Sunday, November 30, 2008

Thing #26

Photo from

While I'm waiting for my Zanby registration to go through, I will take some time to thank Jennifer for this truly wonderful course. It's been a transformative experience for me, a chance to use all these social networking tools and reflect on how they enable us to do what we all want to do (manage boatloads of incoming information, have a personal life, stay connected with colleagues, discover useful content and make it our own, share content we create, and so on). Jennifer, I've been "dining out" on your class for weeks, telling the tales of my latest discoveries!

OK, I'm back from a tour of Zanby. I like it, but it doesn't seem to have reached critical mass in my area yet. Searched all kinds of interests (NATIVE PLANTS, EARLY MUSIC, BHANGRA, ETC) and didn't come up with much. The search-by-zipcode function seems to be messed up, but it was easy enough to browse towns in Mass. These sorts of web services are terrific for people new to an area - and as I have lived here only 2 years, I am still looking around for ways to get to know the area better.

I'm sorry to see the class come to an end. I'm hoping to go back over some of the lessons during the holiday break in December!

Recipe Source - Thing #25

Well. I'm not much of a cook, but I took a look at Recipe Source because I never heard of it. I looked at soup recipes and found "The Postman" Italian fish soup which looks pretty good. I liked the availability of browsing and searching, and searching within specific categories.

Food Network has pictures! Yay! And helps you out if you don't know how to spell something and you search on a misspelled term (anadama bread).

These sites demonstrate how community sharing is not really in competition with book publishing. I think people buy more cookbooks than ever, and yet with these web sites it seems like you could really get a recipe for anything you could possibly imagine.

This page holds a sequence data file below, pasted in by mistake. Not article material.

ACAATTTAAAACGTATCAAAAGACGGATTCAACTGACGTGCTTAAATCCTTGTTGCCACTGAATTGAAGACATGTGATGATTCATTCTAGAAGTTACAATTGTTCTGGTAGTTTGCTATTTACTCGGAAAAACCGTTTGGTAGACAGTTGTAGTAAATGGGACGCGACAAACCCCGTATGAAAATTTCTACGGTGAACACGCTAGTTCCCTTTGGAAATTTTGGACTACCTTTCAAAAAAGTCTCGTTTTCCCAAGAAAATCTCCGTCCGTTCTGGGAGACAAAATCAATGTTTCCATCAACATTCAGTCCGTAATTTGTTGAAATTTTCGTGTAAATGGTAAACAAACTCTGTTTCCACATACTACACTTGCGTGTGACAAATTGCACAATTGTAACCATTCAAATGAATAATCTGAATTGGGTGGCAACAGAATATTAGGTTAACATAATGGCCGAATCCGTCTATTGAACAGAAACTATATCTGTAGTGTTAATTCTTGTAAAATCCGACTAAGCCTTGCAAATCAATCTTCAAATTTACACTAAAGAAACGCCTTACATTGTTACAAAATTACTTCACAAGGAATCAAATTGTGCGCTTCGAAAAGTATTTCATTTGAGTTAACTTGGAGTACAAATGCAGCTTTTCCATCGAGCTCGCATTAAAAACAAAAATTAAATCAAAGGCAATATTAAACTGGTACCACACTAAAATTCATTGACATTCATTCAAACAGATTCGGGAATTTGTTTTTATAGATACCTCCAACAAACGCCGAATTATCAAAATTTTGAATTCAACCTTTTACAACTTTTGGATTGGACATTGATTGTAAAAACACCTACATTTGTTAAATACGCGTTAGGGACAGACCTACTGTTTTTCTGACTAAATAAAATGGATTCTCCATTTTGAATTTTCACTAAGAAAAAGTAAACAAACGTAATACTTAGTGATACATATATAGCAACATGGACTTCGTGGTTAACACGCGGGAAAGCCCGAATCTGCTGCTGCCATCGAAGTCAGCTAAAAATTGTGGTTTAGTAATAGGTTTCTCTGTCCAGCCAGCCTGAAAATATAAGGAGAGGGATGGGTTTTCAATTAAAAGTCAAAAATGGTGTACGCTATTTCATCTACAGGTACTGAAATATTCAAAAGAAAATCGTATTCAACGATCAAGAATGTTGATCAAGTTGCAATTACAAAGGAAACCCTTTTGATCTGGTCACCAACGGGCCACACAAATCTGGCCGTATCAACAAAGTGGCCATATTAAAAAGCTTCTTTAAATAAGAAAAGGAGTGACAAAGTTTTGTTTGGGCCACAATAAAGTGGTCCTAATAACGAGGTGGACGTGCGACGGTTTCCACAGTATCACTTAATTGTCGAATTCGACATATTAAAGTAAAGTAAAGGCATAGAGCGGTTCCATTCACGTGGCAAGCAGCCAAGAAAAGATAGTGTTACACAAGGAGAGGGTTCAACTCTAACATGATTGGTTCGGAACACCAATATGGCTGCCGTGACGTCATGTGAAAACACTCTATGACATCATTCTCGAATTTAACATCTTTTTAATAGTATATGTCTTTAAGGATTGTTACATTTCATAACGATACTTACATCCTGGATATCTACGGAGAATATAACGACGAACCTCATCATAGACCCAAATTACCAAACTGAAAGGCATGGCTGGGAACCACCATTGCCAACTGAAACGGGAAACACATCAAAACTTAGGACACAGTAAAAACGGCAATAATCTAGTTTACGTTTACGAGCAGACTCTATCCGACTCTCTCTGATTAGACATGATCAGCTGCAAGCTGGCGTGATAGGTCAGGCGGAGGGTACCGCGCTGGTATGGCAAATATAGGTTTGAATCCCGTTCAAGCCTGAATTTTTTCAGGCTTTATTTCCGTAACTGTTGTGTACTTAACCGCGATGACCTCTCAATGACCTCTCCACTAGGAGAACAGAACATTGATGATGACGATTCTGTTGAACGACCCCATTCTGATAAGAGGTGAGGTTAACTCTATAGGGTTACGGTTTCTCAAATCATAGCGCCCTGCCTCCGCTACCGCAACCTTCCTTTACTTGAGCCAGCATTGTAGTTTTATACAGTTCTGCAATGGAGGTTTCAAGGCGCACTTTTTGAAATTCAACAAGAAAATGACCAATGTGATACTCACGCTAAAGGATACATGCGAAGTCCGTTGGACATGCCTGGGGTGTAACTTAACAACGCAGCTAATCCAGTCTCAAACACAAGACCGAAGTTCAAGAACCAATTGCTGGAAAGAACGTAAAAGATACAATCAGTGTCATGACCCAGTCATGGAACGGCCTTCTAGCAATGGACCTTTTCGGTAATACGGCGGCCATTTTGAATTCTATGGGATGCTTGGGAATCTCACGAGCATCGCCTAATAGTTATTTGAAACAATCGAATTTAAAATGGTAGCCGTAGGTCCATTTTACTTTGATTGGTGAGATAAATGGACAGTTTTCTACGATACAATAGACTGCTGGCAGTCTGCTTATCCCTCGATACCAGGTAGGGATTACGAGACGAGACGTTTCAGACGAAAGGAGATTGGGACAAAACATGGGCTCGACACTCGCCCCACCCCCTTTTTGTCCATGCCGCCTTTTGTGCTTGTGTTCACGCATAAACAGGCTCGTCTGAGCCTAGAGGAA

Thing #24 - Twitter

Photo from

I added a Twitter widget to my iGoogle homepage, and figured out how to follow a certain famous librarian.
I wonder if this would be a correct characterization -- Twitter is like Facebook for people who are more likely to be on their mobile phones than at a laptop. Twitter is more of a closed system than Facebook - it's harder to find people to connect with, and once you connect with them, there seems to be lots more of the real lightweight personal stuff you share with friends socially. Contrasted with my Facebook page, which is a nice mix of some social and some professional chitchat among colleagues. I think that Facebook is good for people who all have a general reason to be connected in a "light touch" sort of way, almost like a "talking" rolodex.
My few minutes experience with Twitter (and a tidal wave of arcane comments from this famous librarian to his close friends) makes me think I will "follow" Twitterers only under very specific situations, such as the obvious "at a conference" example. I suppose if enough of my co-workers were interested, we could use it to plan spontaneous brown bag lunch conversations on various topics and that would be fun. Or ref librarians could use it (instead of a listserv) for help answering difficult questions, or instead of making phone calls if we wanted to check with staff all over campus as to what services were provided for students at various offices. For either of those examples, a critical mass of fellow staff would have to be on Twitter. Having the widget on a google page is key, otherwise it's kind of a pain to have to log into twitter as yet another bucket from which to get info. I understand I could feed it into my chat in some way too.

Friday, November 28, 2008

More Thing #23

Checking to see if I can embed a musical clip from Seeqpod.

Wow, it worked!!! I may have mentioned a few times on this blog that I am a big fan of bhangra music.

Thursday, November 27, 2008

Thing #23 MUSIC!!

Pandora is addictive.

I have my own radio station now, KPNK. The name sounds like it plays punk - couldn't be further from the truth. Pronounce it K-pink, it plays "pink" music. Old happy ballad-y club crooner songs from the 40s. Think Doris Day - she's a hit on KPNK! I'm liking my first station so much, I could hardly bring myself to explore others, but I also looked into "blue-grassy instrumental."

The feature where you give songs thumbs up and thumbs down harks back to my days working with the artificial intelligence folks AND makes me think about Nancy Pearl.

When you ask Pandora why it picked a song for your station, it lists out the elements that it thinks might be the features that you like about the song. This is similar to figuring out why a reader likes a book. There are elements of books that I like (good dialog, interesting settings, etc) that are more nuanced than just "Oh, I like books about World War II." Nancy Pearl has written about this kind of stuff brilliantly. So, the Pandora people have identified these kinds of traits for music. When I give the song a thumbs up or down, this is called "Machine Learning." I am teaching the machine to use the information I give it to pre-select with more accuracy the songs I am likely to enjoy.